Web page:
- Dave McGillivray
Service before self!
Inherent in the resonance of Cohasset Road Race by the Sea is the local Rotary club’s focus on service. A vibrant Rotary organization has consistently kept the focus of the event – the business of the event – on giving back. This creates an excellent holistic balance within the race. It is a balance between the beauty of the place, the history of the happening and the service to others contained in the Rotary’s charter.
The event fits perfectly with the Rotary’s charter to band people together in service to the greater good. In many charity based events the charity overwhelms the event itself. At Cohasset they have found the right balance and end up with success on all levels. The history speaks for itself.
The basics – Where – When and What!
The Cohasset Road Race by the Sea kicks off from the Cohasset town common on April 1st 2007 at 1:00. The Fun Walk starts on Sandy Beach at 10:00 AM.
The race draws a wide mix of runners evenly distributed between once-a-year folks, mid-packers and competitive runners. Many local pros and elites come down from the Boston clubs to participate. The race is a mainstay for local runners looking for a spring marathon tune up.
The event includes the traditional 10k that made it famous and drew 977(!) participants last year – truly outstanding for a 10k. There is also a 4 mile walk. Up-to-date particulars may be found at the Cohasset Road Race by the Sea web site.
The 10k course, known for its seaside scenic views runs counter clockwise up the rocky coast and through the village, starting and ending on the beautiful town green.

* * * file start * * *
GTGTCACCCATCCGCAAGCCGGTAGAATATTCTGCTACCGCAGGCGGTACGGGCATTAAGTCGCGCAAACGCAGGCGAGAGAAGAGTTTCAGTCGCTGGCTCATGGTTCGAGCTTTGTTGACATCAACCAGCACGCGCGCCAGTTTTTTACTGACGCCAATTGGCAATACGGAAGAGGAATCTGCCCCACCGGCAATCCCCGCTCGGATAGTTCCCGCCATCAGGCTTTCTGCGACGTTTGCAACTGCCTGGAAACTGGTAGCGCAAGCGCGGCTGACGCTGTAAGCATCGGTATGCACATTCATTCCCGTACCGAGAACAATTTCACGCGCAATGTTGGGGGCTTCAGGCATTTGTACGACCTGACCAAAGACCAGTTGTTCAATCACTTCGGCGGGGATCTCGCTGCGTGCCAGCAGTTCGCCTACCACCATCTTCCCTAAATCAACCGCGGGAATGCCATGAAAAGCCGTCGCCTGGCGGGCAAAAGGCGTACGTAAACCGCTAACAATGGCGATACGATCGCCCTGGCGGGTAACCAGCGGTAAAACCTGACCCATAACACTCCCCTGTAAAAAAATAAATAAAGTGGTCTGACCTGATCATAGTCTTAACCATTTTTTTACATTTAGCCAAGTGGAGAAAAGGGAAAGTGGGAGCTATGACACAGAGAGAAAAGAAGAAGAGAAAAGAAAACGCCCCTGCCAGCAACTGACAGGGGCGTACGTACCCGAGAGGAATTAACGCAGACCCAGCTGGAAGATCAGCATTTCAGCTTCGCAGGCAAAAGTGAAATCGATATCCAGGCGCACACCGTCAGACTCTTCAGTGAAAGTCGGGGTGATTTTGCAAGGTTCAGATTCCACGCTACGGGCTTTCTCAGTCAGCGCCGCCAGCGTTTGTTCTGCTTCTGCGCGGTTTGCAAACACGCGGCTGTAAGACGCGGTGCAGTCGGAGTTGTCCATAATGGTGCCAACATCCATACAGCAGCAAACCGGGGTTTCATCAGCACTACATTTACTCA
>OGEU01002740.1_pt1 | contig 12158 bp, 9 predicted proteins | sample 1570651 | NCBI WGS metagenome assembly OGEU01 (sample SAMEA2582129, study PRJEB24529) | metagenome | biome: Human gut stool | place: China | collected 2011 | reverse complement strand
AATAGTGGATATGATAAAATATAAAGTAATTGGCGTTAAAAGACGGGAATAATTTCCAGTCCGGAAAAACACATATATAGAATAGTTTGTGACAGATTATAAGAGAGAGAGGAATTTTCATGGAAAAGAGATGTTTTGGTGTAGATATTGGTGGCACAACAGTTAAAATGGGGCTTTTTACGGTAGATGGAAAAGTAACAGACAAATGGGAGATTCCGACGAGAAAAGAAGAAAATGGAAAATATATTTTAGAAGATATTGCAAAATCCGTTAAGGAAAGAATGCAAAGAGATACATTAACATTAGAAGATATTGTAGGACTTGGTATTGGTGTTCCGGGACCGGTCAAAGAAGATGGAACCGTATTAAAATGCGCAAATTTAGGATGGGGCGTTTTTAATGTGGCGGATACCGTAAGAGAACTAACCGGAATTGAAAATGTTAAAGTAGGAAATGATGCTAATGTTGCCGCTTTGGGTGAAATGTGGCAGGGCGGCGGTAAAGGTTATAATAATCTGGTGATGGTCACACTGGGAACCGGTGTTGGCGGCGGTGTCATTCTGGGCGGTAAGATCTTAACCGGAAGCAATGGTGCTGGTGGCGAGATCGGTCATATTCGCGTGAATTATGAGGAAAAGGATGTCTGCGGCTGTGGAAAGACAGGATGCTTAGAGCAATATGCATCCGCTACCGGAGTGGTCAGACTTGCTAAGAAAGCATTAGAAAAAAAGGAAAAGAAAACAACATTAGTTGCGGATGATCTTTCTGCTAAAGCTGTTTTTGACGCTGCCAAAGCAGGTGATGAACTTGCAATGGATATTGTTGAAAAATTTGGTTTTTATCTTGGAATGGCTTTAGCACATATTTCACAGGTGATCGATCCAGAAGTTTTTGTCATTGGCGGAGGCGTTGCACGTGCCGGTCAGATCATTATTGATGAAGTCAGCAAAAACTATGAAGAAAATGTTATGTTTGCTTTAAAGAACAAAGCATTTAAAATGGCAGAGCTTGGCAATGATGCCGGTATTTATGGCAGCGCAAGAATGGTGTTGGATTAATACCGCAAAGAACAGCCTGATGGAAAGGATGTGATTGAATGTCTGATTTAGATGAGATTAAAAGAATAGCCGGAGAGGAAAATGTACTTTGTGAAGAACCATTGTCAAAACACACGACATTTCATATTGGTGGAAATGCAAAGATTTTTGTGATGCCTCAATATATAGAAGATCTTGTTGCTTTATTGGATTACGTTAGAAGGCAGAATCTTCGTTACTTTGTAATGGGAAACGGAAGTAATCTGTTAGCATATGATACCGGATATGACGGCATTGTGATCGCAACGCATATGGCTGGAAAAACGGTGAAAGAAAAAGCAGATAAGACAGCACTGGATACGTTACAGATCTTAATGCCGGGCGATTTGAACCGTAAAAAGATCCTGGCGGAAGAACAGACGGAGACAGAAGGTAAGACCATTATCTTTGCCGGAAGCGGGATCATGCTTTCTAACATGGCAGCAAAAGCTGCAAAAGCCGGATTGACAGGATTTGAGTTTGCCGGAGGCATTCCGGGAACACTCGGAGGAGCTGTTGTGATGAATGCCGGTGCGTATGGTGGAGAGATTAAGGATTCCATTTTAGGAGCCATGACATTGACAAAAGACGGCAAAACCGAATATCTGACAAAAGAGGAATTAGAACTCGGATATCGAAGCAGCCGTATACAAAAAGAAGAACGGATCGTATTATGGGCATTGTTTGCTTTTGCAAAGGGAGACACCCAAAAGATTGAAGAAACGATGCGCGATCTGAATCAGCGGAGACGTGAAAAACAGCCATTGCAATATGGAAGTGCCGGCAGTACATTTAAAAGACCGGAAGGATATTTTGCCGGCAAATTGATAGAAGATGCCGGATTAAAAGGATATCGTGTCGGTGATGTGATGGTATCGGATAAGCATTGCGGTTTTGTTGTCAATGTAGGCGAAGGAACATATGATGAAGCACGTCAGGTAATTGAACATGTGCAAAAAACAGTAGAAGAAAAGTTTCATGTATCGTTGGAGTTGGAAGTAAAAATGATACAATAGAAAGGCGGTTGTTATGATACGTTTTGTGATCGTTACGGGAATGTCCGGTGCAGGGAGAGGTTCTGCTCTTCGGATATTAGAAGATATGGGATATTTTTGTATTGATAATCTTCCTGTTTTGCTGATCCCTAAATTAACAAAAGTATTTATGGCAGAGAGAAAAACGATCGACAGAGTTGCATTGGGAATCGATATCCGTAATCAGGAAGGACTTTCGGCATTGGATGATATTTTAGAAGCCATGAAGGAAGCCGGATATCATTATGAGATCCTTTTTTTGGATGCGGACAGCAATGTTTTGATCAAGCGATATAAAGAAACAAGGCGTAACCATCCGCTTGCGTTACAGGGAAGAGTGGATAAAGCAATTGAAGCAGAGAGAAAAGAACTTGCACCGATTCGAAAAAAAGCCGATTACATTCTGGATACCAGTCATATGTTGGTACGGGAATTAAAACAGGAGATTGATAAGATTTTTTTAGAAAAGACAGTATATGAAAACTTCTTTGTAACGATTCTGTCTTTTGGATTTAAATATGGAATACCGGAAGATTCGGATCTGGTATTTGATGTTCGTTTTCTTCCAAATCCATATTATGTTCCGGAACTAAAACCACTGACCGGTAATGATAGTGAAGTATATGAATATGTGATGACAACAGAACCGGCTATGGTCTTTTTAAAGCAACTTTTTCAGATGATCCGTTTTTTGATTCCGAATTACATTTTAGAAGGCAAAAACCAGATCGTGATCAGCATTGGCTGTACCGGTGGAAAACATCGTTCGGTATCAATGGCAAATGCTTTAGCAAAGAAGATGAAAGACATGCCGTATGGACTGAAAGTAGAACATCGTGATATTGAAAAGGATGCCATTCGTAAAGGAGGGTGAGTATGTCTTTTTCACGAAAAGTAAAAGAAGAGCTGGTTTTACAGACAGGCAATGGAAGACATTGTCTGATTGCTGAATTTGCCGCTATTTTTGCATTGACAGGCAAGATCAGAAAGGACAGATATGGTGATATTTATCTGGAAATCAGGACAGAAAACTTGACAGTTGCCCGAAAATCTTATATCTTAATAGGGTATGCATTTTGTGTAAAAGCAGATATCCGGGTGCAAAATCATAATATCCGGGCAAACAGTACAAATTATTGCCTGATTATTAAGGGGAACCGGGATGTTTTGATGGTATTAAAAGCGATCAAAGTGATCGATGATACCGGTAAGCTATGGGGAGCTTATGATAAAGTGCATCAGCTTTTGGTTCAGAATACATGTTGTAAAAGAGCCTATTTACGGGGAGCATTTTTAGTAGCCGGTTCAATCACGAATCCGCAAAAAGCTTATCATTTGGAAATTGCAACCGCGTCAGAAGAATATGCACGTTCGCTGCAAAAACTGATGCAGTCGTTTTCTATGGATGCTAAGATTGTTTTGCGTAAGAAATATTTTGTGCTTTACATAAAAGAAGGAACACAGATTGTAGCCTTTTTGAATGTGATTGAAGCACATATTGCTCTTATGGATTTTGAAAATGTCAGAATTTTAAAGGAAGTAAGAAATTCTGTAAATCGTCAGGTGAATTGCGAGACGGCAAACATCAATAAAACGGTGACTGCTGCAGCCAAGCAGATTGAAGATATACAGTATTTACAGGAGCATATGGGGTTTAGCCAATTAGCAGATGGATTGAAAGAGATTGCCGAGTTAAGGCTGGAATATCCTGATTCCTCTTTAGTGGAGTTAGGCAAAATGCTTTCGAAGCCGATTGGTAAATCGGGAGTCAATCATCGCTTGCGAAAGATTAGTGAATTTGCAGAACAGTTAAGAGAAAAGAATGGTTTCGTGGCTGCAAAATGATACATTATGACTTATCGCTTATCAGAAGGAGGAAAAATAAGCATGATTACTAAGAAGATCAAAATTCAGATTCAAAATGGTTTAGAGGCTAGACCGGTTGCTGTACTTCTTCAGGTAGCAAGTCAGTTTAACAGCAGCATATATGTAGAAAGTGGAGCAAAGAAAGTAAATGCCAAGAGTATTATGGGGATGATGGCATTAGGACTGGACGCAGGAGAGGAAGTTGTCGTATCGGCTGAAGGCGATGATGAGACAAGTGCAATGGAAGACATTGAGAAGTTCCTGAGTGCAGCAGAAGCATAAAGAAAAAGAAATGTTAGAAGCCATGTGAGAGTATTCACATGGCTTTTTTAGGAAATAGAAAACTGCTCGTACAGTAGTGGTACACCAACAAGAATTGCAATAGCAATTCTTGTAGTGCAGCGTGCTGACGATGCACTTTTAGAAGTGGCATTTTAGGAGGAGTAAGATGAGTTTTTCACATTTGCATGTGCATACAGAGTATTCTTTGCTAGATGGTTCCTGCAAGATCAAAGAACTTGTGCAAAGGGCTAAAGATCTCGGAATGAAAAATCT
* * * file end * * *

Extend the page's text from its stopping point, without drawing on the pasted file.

Town ‘greens’ or ‘commons’ are a feature of New England towns. Commons as a tradition were brought from England by the original settlers. A central patch of grazing land was set aside for common use in the village. These original settlements were agrarian in nature and the town common was the communal center of the settlement. Our towns retained these commons down through the years. Today the commons provide a wonderful green space for the population. Cohasset Common is a green reminder of its colonial past.
The course leads away from the common on North Main to South Main, and turns east on Elm toward the beach for the clockwise seaside loop. Elm takes the runners to Cohasset Harbor, with a left on Atlantic Avenue, passing Minots Light and Bassings Beach--out to Quarry Point. Views of the ocean, Scituate Neck, the lighthouse, and Strawberry Point frame the open Atlantic. From Quarry Point the bridge will take runners along Little Harbor on the left with Sandy Beach and Pleasant Beach and the Ocean on the right.
Next is Jerusalem Road with the “Black Rocks” visible off shore, with distant views of Nantasket and the skyline of Boston beyond. Forest Avenue takes runners past Wheelright Park and along Forest, an attractive, tree-lined running road. Then there is a little bit of a hill that gears you up towards the finish line. The final turn on North Main takes participants back to the village center and the common for a fast finish at the Cohasset Town Hall.
The results of last year yielded an astonishing 977 finishers in the 10k. The field was led by local pros. In fact a team of training partners won men and women overall. Andrew Noble from Weymouth, Ma. won overall with a 5:17 pace. (For all you lads with me in the 40-49 age class this should strike terror in your heart because Andrew is our age!) The first female was Candy Angle who trains with Andrew and finished first female with a 6:13 pace. Learn all about these amazing local athletes, Candy and Andrew at CAAN Sports.
"Quonahasset" or "long rocky place"
Cohasset, so named by the original Native American residents boasts a seafaring history and a rugged coast. English settlers established the farming and fishing village here in 1670. The place is beautiful but was also treacherous for early sailors. Many a ship was wrecked on the rocky shoals in the waters off the coast.
One of the most prominent features of Cohasset is Minots light house